The Basics of Management
The Basics of Management
Management can be defined as the coordination, organization, planning, controlling and actuating the business activities so as to determine and ultimately accomplish the defined business objectives with the use of resources and people (Havinal, 2009). The benefits of being an exceptional manager is that one will set up their team for success because they will deliver successfully results which are aligned with the goals of the company. This is because during the year, a great manager will identify where his/her team is and directs his/her attention where it is needed.
There are four main functions of a manager. The first one is planning, which is defined by Lussier & Kimball (2009) as a process of settling objectives as well as determining beforehand how the objectives will be met. The other function is organizing, which is the process of coordinating activities and delegating duty so as to have things happen. Managers are also tasked with leading, which entails influencing a group of people (employees) to reach and get to a particular objective. Finally there is controlling, which is the establishment and implementation of mechanisms that will ensure that the organization gets to its desired objectives (Lussier & Kimball 2009).
Being a manager today has its fair share of challenges. One of them is getting the best out of the employees. It is a hard task, because some employees may have bad days that may result to underperforming. Establishing business ethics for them is also a hurdle, since it is the cases of uncouth management that grab the headlines, and the good ones have to toil to make a name for themselves. How to deal with complex issues such as downsizing is a challenge to expect, since the effects could go beyond the confines of the workplace. There will be moments of crisis in the organization, and how to deal with them has proven to be quite challenging. Meeting extremely high expectation from business shareholders or the executive might require extra effort. How do you get the right staff for the organization? Last but not least, things change and the manager is expected to change with them. This is a challenge to some, as the dynamics of technology might be too fast for many people.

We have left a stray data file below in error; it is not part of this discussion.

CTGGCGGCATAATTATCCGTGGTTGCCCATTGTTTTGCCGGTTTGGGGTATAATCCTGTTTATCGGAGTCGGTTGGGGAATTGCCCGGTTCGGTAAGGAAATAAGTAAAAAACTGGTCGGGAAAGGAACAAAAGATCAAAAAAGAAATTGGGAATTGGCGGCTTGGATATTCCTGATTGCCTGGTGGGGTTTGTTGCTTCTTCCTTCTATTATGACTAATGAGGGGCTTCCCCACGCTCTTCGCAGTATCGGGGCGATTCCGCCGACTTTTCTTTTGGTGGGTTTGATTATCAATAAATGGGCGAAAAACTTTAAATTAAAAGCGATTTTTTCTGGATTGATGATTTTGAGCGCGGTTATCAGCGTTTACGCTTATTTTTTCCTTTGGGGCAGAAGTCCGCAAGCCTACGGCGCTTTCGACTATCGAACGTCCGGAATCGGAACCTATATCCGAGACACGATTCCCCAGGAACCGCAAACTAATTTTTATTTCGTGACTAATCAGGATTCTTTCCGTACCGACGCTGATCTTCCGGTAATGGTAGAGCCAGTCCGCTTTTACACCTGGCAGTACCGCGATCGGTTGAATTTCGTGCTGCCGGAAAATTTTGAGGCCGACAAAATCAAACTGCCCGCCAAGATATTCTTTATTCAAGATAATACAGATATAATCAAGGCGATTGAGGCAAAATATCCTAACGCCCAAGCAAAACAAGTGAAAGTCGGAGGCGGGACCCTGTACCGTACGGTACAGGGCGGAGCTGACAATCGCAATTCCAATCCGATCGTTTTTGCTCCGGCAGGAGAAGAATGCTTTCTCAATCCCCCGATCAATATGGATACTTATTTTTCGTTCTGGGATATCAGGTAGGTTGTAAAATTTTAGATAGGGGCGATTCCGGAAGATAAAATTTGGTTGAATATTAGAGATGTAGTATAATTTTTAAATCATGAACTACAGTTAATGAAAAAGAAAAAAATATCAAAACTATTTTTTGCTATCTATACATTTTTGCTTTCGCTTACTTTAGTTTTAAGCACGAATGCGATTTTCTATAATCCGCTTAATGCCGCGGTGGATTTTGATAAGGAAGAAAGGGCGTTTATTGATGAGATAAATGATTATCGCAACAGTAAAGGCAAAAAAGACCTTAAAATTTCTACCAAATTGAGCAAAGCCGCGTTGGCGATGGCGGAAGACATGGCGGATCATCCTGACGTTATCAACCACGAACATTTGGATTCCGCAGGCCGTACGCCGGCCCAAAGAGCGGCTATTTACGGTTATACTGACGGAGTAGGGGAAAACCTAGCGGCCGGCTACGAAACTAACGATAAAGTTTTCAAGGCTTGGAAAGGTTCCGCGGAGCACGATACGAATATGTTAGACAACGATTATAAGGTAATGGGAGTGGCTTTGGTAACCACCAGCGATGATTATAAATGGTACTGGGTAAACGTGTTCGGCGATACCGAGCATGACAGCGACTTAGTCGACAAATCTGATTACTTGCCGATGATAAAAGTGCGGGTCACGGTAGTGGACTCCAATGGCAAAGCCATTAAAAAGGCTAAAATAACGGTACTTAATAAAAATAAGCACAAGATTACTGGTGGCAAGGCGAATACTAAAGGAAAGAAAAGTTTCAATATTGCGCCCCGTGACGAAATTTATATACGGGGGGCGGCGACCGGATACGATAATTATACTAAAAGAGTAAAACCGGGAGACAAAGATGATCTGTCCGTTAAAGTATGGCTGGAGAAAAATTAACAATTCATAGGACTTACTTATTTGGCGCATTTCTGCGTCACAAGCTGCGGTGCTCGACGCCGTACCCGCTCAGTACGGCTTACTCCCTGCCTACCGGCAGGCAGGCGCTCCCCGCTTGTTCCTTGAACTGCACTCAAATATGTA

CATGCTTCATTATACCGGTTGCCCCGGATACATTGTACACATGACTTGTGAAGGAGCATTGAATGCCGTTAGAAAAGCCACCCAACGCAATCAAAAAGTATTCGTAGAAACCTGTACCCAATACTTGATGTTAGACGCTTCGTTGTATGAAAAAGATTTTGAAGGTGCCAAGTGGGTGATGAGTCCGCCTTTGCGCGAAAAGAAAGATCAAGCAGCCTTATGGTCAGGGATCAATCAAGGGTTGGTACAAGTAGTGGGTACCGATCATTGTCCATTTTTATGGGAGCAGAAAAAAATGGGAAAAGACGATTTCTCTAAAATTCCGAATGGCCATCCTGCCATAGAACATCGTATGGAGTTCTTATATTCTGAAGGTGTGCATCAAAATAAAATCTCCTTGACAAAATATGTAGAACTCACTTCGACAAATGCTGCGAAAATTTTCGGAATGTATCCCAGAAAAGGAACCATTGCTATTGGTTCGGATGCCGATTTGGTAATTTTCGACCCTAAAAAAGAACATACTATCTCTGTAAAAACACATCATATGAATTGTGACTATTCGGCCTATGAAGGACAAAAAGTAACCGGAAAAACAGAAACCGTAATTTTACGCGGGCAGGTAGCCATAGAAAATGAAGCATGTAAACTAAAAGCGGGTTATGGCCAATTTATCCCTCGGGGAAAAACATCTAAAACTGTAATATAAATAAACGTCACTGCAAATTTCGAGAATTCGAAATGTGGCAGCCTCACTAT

According to Lussier & Kimball (2009), there are 5 skills every manager must have to be a great one. They include technical skills, which is the ability to apply procedures and methods to perform a task, communication skills, which is the ability to relay ideas clearly and effectively, people skills, which is the ability to work and interact with people, conceptual skills, which refers to the ability of a person to understand ideas, and finally decision making skills, which refers to the ability to choose from many alternatives.
Besides having the prerequisites of being a manager, every successful manager treats the employees with respect. Some of the things that work so well in motivating the employees are like praising them in the presence of their colleagues. As a manager, one must help employees align their own objectives to those of the organization’s. It is important to talk with every employee about their own personal goals and what they want out of life, career wise. This goes a long way in assuring them that you indeed care for them, and in return they will do their best in achieving the organization’s goals and objectives. An exceptional manager needs to go beyond what is required of him/her. He stays in the office late, if need be, and he comes up with new ideas that will propel the organization to where it’s supposed to be. Management and entrepreneurship have a very significant and close relationship. This is because when a manager is shrewd enough to propel a business where he/she has seniors, then he/she won’t have any problem being an entrepreneur. However, the manager should only have the drive and opportunism that the entrepreneur has, if he needs to excel in entrepreneurship.
Havinal, V. (2009). Management and entrepreneurship. New Delhi: New Age International.
Lussier, R., & Kimball, D. (2009). Applied sport management skills. Champaign, IL: Human Kinetics.
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